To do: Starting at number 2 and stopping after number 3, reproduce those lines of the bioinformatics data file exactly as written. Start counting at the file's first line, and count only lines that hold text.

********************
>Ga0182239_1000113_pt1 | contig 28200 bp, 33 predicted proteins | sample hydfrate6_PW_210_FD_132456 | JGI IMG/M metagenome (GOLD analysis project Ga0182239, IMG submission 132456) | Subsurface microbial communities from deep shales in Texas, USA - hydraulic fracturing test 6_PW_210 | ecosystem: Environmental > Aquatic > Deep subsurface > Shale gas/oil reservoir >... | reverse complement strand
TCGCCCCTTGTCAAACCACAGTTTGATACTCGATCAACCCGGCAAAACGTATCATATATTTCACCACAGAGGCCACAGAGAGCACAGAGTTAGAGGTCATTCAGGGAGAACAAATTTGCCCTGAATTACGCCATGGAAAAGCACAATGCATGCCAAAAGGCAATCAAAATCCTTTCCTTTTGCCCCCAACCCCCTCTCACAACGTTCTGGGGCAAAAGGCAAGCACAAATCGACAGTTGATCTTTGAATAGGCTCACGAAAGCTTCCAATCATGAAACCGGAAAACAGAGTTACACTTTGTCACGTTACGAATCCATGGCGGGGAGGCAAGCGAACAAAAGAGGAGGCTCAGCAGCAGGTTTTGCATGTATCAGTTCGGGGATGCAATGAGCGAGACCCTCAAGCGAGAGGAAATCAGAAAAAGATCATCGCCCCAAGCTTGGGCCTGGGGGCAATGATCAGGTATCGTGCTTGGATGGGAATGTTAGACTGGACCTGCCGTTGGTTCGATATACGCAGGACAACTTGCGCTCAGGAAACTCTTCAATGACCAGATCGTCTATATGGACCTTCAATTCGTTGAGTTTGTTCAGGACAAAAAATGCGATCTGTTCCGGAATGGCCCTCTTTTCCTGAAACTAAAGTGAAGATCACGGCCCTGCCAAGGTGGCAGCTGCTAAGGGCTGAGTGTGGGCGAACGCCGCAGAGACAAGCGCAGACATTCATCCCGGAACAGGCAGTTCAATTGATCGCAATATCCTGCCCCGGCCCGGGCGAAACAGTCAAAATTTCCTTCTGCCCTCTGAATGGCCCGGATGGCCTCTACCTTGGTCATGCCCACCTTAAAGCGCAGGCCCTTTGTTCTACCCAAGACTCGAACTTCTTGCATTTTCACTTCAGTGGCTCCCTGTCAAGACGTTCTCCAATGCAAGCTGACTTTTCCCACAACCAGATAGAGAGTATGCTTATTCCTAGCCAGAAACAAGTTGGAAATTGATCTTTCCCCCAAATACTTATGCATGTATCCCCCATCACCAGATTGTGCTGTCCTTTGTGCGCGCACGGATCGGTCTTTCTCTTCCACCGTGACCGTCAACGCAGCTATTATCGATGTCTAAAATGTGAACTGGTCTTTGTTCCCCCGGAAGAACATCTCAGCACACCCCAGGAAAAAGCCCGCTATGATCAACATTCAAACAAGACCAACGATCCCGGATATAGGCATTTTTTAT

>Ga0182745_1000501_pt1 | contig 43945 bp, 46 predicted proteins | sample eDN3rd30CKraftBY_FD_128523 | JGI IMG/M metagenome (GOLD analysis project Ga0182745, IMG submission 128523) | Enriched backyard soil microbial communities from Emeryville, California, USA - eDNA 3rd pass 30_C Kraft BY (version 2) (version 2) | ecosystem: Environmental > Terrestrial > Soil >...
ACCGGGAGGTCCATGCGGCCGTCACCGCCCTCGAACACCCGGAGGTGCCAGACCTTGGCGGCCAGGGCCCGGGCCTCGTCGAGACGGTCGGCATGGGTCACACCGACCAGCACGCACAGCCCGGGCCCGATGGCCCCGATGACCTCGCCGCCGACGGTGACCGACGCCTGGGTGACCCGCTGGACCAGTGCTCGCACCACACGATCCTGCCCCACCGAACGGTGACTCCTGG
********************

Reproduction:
TCGCCCCTTGTCAAACCACAGTTTGATACTCGATCAACCCGGCAAAACGTATCATATATTTCACCACAGAGGCCACAGAGAGCACAGAGTTAGAGGTCATTCAGGGAGAACAAATTTGCCCTGAATTACGCCATGGAAAAGCACAATGCATGCCAAAAGGCAATCAAAATCCTTTCCTTTTGCCCCCAACCCCCTCTCACAACGTTCTGGGGCAAAAGGCAAGCACAAATCGACAGTTGATCTTTGAATAGGCTCACGAAAGCTTCCAATCATGAAACCGGAAAACAGAGTTACACTTTGTCACGTTACGAATCCATGGCGGGGAGGCAAGCGAACAAAAGAGGAGGCTCAGCAGCAGGTTTTGCATGTATCAGTTCGGGGATGCAATGAGCGAGACCCTCAAGCGAGAGGAAATCAGAAAAAGATCATCGCCCCAAGCTTGGGCCTGGGGGCAATGATCAGGTATCGTGCTTGGATGGGAATGTTAGACTGGACCTGCCGTTGGTTCGATATACGCAGGACAACTTGCGCTCAGGAAACTCTTCAATGACCAGATCGTCTATATGGACCTTCAATTCGTTGAGTTTGTTCAGGACAAAAAATGCGATCTGTTCCGGAATGGCCCTCTTTTCCTGAAACTAAAGTGAAGATCACGGCCCTGCCAAGGTGGCAGCTGCTAAGGGCTGAGTGTGGGCGAACGCCGCAGAGACAAGCGCAGACATTCATCCCGGAACAGGCAGTTCAATTGATCGCAATATCCTGCCCCGGCCCGGGCGAAACAGTCAAAATTTCCTTCTGCCCTCTGAATGGCCCGGATGGCCTCTACCTTGGTCATGCCCACCTTAAAGCGCAGGCCCTTTGTTCTACCCAAGACTCGAACTTCTTGCATTTTCACTTCAGTGGCTCCCTGTCAAGACGTTCTCCAATGCAAGCTGACTTTTCCCACAACCAGATAGAGAGTATGCTTATTCCTAGCCAGAAACAAGTTGGAAATTGATCTTTCCCCCAAATACTTATGCATGTATCCCCCATCACCAGATTGTGCTGTCCTTTGTGCGCGCACGGATCGGTCTTTCTCTTCCACCGTGACCGTCAACGCAGCTATTATCGATGTCTAAAATGTGAACTGGTCTTTGTTCCCCCGGAAGAACATCTCAGCACACCCCAGGAAAAAGCCCGCTATGATCAACATTCAAACAAGACCAACGATCCCGGATATAGGCATTTTTTAT

>Ga0182745_1000501_pt1 | contig 43945 bp, 46 predicted proteins | sample eDN3rd30CKraftBY_FD_128523 | JGI IMG/M metagenome (GOLD analysis project Ga0182745, IMG submission 128523) | Enriched backyard soil microbial communities from Emeryville, California, USA - eDNA 3rd pass 30_C Kraft BY (version 2) (version 2) | ecosystem: Environmental > Terrestrial > Soil >...